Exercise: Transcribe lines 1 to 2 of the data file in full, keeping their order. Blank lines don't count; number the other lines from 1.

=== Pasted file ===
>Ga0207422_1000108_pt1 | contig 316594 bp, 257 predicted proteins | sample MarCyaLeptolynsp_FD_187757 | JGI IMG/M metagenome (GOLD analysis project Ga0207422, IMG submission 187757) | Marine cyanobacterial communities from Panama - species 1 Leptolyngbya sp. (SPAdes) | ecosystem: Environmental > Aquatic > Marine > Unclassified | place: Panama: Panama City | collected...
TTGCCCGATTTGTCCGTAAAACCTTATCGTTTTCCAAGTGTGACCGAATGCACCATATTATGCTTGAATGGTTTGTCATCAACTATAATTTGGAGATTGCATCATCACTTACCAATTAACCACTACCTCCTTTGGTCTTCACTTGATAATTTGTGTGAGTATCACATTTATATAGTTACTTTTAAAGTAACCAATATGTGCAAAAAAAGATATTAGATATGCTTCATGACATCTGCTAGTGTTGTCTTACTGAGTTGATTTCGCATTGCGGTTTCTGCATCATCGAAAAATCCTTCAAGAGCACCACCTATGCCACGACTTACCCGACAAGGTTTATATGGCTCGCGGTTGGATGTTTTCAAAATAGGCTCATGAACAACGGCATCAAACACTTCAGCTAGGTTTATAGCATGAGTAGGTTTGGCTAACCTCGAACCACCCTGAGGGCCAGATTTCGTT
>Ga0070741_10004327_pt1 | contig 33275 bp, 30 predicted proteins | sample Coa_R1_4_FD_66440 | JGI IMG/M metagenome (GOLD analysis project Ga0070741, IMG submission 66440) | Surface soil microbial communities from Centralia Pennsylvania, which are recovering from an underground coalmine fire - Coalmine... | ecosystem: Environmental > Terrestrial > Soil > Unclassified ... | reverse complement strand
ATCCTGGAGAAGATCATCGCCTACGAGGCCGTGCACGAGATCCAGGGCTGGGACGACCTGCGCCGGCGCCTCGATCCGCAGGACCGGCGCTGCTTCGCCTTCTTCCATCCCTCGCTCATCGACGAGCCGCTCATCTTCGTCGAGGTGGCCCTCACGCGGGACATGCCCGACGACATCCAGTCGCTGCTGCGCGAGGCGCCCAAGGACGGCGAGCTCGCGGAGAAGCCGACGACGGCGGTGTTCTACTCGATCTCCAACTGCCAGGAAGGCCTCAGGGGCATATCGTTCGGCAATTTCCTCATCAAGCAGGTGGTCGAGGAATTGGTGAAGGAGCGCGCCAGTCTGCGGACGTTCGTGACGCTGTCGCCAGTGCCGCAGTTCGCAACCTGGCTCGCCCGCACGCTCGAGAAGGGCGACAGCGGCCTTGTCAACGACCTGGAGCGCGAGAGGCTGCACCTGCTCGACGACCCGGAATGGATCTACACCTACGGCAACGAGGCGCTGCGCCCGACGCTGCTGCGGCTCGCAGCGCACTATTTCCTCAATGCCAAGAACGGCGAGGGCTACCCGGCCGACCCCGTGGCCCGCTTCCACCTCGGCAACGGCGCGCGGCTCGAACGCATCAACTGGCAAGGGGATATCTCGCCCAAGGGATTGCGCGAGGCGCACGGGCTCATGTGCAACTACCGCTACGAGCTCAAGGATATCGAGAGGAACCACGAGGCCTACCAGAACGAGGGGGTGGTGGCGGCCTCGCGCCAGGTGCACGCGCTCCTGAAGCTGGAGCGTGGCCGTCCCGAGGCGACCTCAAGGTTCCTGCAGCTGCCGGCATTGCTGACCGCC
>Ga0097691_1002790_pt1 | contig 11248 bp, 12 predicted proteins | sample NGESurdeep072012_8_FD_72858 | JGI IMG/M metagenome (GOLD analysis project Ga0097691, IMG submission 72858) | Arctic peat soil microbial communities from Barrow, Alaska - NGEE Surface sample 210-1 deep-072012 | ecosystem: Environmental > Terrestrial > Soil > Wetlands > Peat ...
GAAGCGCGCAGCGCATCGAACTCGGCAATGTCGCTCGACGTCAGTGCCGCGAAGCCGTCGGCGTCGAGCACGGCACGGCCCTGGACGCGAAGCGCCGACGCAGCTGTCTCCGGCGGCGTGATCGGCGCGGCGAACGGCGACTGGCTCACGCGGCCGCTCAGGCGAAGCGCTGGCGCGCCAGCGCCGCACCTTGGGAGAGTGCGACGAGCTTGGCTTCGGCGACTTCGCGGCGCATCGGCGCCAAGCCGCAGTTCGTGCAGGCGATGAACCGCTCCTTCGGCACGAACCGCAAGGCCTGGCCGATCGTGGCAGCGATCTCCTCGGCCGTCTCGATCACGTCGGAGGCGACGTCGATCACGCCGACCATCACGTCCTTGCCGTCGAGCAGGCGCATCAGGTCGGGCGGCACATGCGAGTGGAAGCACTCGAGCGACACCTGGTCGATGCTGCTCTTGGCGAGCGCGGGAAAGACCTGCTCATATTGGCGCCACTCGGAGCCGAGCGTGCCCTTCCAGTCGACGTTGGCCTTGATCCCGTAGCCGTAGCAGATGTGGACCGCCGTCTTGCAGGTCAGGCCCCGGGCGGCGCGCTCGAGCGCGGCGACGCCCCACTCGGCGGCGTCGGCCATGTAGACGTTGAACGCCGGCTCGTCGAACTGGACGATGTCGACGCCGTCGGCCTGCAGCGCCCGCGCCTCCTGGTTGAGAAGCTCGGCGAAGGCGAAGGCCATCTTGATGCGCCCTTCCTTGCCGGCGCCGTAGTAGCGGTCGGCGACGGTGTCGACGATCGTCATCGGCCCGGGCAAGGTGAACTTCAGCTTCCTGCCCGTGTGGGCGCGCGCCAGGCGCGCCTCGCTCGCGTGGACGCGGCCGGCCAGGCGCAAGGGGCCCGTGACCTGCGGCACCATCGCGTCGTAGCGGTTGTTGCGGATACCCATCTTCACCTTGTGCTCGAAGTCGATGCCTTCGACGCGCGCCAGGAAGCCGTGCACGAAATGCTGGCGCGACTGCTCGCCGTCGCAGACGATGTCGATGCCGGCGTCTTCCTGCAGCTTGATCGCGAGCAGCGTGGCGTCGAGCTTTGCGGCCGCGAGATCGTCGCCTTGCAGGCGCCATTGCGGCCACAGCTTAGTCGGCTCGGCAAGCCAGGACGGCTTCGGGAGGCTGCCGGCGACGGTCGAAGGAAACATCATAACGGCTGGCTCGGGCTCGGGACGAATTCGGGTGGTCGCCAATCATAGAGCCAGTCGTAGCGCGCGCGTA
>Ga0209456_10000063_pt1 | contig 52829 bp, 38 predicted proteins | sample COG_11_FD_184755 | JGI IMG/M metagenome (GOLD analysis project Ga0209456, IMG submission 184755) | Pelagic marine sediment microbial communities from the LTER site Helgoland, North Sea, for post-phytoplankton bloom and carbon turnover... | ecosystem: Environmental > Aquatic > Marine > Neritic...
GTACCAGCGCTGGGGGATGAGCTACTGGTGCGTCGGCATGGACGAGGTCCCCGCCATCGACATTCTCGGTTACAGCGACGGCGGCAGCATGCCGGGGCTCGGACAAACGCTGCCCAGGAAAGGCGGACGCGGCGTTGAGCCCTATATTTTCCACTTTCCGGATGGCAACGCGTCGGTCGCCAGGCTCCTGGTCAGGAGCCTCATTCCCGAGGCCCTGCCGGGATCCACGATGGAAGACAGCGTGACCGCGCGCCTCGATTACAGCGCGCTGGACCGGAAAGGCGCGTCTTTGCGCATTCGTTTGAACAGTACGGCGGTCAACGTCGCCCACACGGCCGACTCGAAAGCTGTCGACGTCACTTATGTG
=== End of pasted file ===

>Ga0207422_1000108_pt1 | contig 316594 bp, 257 predicted proteins | sample MarCyaLeptolynsp_FD_187757 | JGI IMG/M metagenome (GOLD analysis project Ga0207422, IMG submission 187757) | Marine cyanobacterial communities from Panama - species 1 Leptolyngbya sp. (SPAdes) | ecosystem: Environmental > Aquatic > Marine > Unclassified | place: Panama: Panama City | collected...
TTGCCCGATTTGTCCGTAAAACCTTATCGTTTTCCAAGTGTGACCGAATGCACCATATTATGCTTGAATGGTTTGTCATCAACTATAATTTGGAGATTGCATCATCACTTACCAATTAACCACTACCTCCTTTGGTCTTCACTTGATAATTTGTGTGAGTATCACATTTATATAGTTACTTTTAAAGTAACCAATATGTGCAAAAAAAGATATTAGATATGCTTCATGACATCTGCTAGTGTTGTCTTACTGAGTTGATTTCGCATTGCGGTTTCTGCATCATCGAAAAATCCTTCAAGAGCACCACCTATGCCACGACTTACCCGACAAGGTTTATATGGCTCGCGGTTGGATGTTTTCAAAATAGGCTCATGAACAACGGCATCAAACACTTCAGCTAGGTTTATAGCATGAGTAGGTTTGGCTAACCTCGAACCACCCTGAGGGCCAGATTTCGTT